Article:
One of the most devastating events in a child’s life is the demise of his or her parent’s relationship. No matter how horrific the arguments were during the stressful days or months of splitting up, children want their parents to be in the same place. At home. For children, parents comprise their whole world.
Destructive divorces are even harder on children. Parents intent on hurting each other for real or imagined slights, oversights or infidelities, appear determined to find ways to get even with each other. “You hurt me, now I’m going to hurt you.”
Somewhere in the shuffle these parents forget, or do not care, about how their conflict is affecting the short and long term adjustment of their children. Parental aggression makes it more difficult for children to adjust to the realities of a shattered world. Children are far more likely to successfully adjust to their parent’s divorce in an atmosphere of harmony and cooperation.
Continuing research by Robert Bauserman, Ph.D., with the Maryland Department of Health and Mental Hygiene in Baltimore, affirms that children do better in joint custody arrangements. His studies compared child adjustment in joint physical or joint legal custody, with sole-custody settings, with the adjustment characteristics of intact families.
Joint custody is defined as either physical custody, where a child spends equal or substantial amounts of time with either parents or shared legal custody, where a child lives with primarily one parent but both parents are involved in all aspects of the child’s life.
Bauserman concludes that living situations are not as influential as the time children are able to spend with each parent. Children from divorced families, who either live with both parents at different times, or spend certain amounts of time with each parent, are better adjusted than children who live and interact with just one parent.
Joint custody children had less behavior and emotional problems, had higher self-esteem, better family relations and school performance than children in sole custody arrangements. “And,” said Bauserman, “these children were as well-adjusted as intact family children. This is probably because joint custody provides the child with an opportunity to have ongoing contact with both parents.”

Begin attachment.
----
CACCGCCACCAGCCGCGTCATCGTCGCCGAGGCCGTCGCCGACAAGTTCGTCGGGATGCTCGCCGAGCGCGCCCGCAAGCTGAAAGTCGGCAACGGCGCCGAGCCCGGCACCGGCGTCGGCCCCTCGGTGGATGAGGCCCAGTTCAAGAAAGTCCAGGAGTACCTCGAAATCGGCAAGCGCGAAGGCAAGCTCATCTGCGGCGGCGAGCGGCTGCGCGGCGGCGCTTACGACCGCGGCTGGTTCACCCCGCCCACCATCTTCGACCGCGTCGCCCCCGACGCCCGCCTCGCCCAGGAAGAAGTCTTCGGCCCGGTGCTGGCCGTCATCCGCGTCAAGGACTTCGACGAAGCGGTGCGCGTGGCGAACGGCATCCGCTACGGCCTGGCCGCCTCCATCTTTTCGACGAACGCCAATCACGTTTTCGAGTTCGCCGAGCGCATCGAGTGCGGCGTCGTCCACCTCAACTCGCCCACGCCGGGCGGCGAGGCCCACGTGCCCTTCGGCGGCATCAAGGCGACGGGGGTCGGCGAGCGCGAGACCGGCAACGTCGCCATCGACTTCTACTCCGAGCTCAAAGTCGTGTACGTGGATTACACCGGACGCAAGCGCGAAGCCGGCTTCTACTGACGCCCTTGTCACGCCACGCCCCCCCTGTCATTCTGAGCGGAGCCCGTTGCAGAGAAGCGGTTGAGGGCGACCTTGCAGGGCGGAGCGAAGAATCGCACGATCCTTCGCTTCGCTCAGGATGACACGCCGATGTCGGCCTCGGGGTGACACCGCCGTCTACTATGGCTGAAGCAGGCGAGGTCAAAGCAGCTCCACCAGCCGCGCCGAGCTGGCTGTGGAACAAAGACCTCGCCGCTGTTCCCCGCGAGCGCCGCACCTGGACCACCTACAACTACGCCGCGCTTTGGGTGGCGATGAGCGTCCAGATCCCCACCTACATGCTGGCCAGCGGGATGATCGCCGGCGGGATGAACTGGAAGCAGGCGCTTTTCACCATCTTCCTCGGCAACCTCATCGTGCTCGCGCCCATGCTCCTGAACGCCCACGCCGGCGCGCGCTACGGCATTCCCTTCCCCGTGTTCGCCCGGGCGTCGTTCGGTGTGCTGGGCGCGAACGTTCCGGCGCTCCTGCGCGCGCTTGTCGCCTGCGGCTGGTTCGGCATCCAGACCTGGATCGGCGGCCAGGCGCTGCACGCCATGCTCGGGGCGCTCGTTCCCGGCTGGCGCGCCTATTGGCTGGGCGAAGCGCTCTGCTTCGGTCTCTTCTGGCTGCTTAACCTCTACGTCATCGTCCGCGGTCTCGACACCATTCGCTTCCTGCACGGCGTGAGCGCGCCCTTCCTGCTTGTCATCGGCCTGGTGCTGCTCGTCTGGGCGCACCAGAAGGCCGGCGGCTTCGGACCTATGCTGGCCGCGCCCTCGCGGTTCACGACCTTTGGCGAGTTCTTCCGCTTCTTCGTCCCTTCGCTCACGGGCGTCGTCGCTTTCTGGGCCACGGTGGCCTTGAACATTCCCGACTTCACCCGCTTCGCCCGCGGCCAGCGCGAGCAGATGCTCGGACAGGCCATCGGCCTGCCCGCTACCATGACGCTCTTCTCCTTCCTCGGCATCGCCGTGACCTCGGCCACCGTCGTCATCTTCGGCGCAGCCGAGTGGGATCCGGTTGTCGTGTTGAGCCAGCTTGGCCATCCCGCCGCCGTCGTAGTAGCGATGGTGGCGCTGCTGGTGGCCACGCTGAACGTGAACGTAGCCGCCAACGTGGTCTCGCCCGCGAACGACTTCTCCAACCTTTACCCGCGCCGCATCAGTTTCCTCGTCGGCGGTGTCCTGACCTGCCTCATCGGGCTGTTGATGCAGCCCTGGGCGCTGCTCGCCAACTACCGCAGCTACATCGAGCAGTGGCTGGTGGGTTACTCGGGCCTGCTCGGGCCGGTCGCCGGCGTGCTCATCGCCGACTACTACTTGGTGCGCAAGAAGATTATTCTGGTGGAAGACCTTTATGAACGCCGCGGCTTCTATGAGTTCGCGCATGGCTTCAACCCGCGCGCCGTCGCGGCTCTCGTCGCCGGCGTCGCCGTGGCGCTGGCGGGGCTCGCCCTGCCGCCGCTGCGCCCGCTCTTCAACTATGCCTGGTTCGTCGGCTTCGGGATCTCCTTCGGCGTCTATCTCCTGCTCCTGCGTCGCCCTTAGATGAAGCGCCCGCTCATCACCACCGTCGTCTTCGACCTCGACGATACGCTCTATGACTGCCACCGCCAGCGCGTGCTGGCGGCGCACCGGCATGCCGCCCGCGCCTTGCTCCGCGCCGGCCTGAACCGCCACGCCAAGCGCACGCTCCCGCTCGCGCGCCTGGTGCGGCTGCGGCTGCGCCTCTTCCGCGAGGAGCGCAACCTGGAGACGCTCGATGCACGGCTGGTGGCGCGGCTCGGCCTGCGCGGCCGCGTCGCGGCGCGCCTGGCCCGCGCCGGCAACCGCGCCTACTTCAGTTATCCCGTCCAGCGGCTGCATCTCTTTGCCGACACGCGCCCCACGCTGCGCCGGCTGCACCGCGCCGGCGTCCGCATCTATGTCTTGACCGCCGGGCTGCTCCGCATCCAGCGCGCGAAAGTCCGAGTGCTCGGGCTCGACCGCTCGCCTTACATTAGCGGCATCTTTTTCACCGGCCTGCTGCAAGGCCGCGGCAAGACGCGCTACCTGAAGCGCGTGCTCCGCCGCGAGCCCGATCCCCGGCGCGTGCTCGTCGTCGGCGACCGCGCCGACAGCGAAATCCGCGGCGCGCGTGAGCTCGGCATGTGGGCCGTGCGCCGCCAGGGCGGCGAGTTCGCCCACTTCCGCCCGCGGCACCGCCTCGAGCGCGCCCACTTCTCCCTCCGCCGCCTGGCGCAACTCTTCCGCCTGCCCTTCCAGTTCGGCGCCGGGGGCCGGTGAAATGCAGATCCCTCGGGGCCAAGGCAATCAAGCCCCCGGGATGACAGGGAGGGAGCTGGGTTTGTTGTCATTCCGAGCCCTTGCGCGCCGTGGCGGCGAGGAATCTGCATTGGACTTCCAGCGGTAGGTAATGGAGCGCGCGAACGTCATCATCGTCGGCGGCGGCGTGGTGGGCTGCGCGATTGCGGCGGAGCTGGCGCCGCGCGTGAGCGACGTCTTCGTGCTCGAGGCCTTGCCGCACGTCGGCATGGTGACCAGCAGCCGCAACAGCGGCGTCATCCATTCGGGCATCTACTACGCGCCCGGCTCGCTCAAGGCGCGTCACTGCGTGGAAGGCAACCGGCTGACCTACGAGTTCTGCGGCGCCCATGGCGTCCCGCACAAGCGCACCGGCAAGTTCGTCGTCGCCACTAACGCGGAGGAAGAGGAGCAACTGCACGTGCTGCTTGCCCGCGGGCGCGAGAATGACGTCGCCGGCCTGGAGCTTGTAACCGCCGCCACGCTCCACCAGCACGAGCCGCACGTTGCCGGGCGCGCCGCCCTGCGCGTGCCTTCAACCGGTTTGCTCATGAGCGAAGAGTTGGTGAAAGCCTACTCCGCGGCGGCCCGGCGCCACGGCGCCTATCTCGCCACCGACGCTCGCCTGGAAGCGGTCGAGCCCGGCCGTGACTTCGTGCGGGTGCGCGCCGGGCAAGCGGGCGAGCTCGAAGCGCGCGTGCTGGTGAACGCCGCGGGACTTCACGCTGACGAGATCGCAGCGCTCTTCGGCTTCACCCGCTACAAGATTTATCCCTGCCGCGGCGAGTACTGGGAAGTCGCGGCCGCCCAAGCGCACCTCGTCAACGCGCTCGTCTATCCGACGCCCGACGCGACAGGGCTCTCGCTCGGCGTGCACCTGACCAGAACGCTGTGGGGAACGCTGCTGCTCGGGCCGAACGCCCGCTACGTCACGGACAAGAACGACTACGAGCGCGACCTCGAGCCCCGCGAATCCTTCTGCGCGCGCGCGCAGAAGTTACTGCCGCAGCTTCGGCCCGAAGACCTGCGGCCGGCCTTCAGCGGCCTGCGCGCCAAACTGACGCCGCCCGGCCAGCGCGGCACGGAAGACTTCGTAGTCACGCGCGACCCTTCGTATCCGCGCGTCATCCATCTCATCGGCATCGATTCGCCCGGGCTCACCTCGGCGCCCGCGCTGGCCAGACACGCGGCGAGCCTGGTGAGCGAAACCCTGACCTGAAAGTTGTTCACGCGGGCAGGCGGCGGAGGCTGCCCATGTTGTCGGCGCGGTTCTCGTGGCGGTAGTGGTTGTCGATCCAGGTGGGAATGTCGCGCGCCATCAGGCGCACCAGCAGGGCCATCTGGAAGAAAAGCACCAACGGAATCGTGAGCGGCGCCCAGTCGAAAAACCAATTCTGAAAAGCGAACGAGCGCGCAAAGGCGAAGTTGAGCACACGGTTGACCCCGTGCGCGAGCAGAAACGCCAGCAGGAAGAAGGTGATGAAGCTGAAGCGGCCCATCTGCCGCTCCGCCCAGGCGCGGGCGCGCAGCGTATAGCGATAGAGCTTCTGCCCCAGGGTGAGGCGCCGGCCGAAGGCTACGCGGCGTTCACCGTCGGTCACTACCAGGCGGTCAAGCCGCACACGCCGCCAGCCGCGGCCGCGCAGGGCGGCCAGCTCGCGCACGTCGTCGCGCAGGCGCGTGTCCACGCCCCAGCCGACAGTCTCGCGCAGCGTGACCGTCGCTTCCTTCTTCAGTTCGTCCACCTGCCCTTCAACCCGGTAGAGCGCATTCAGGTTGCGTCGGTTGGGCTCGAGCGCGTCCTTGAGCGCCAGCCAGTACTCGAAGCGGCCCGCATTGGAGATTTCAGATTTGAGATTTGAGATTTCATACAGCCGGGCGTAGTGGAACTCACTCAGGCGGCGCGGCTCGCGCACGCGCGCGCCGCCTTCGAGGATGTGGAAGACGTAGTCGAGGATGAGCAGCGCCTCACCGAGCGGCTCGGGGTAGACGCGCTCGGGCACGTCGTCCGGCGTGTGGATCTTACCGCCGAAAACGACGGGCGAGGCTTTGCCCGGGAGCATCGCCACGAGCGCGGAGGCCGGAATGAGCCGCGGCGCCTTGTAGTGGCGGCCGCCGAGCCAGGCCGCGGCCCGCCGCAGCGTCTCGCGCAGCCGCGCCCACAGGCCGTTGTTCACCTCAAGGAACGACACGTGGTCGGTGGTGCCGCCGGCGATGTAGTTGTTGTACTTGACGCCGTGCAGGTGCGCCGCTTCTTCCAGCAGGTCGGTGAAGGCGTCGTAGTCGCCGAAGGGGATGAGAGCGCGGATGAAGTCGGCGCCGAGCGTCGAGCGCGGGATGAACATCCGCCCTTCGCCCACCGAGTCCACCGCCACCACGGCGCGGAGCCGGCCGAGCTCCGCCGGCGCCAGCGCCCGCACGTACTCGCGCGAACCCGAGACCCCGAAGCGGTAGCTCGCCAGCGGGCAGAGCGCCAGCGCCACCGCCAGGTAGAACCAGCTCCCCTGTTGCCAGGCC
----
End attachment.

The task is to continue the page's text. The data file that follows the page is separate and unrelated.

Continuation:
Joint custody is also better for parents. Couples reported less conflict, possibly because both parents could participate in their children’s lives equally, and not spend their time arguing over childcare decisions. It also gives each parent a break from continuous childcare responsibilities. Unfortunately, a perception exists that joint custody is more harmful because it exposes children to ongoing parental conflict. In fact, the studies in Bauserman’s review found that sole-custody parents reported higher levels of conflict.
Of course, joint custody is not always the best alternative. “When one parent is abusive or neglectful, or has a serious mental or physical health problem, sole-custody with the other parent would clearly be preferable,” cautions Bauserman. Judges, lawyers, social workers, psychologists and other professionals involved in divorce counseling and litigation should be aware of these findings to make informed decisions of what environment is best for a child in individual custody situations. They should also consider each parent’s hidden agendas.
Parents should come to terms with the fact that they could not get along on a great many topics. That was why they divorced. This fact will probably not change simply because they are separated. They should stop fighting the same old losing battles and focus on their children’s mental health and happiness. Let them love both parents, and both sets of grandparents.
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Jaine Carter, Ph.D., is the author of the book “He Works She Works” and wrote a national weekly column for the Scripps Howard News Service. Dr. Carter is a relationship coach working with people to help break down barriers and build bridges toward win/win solutions.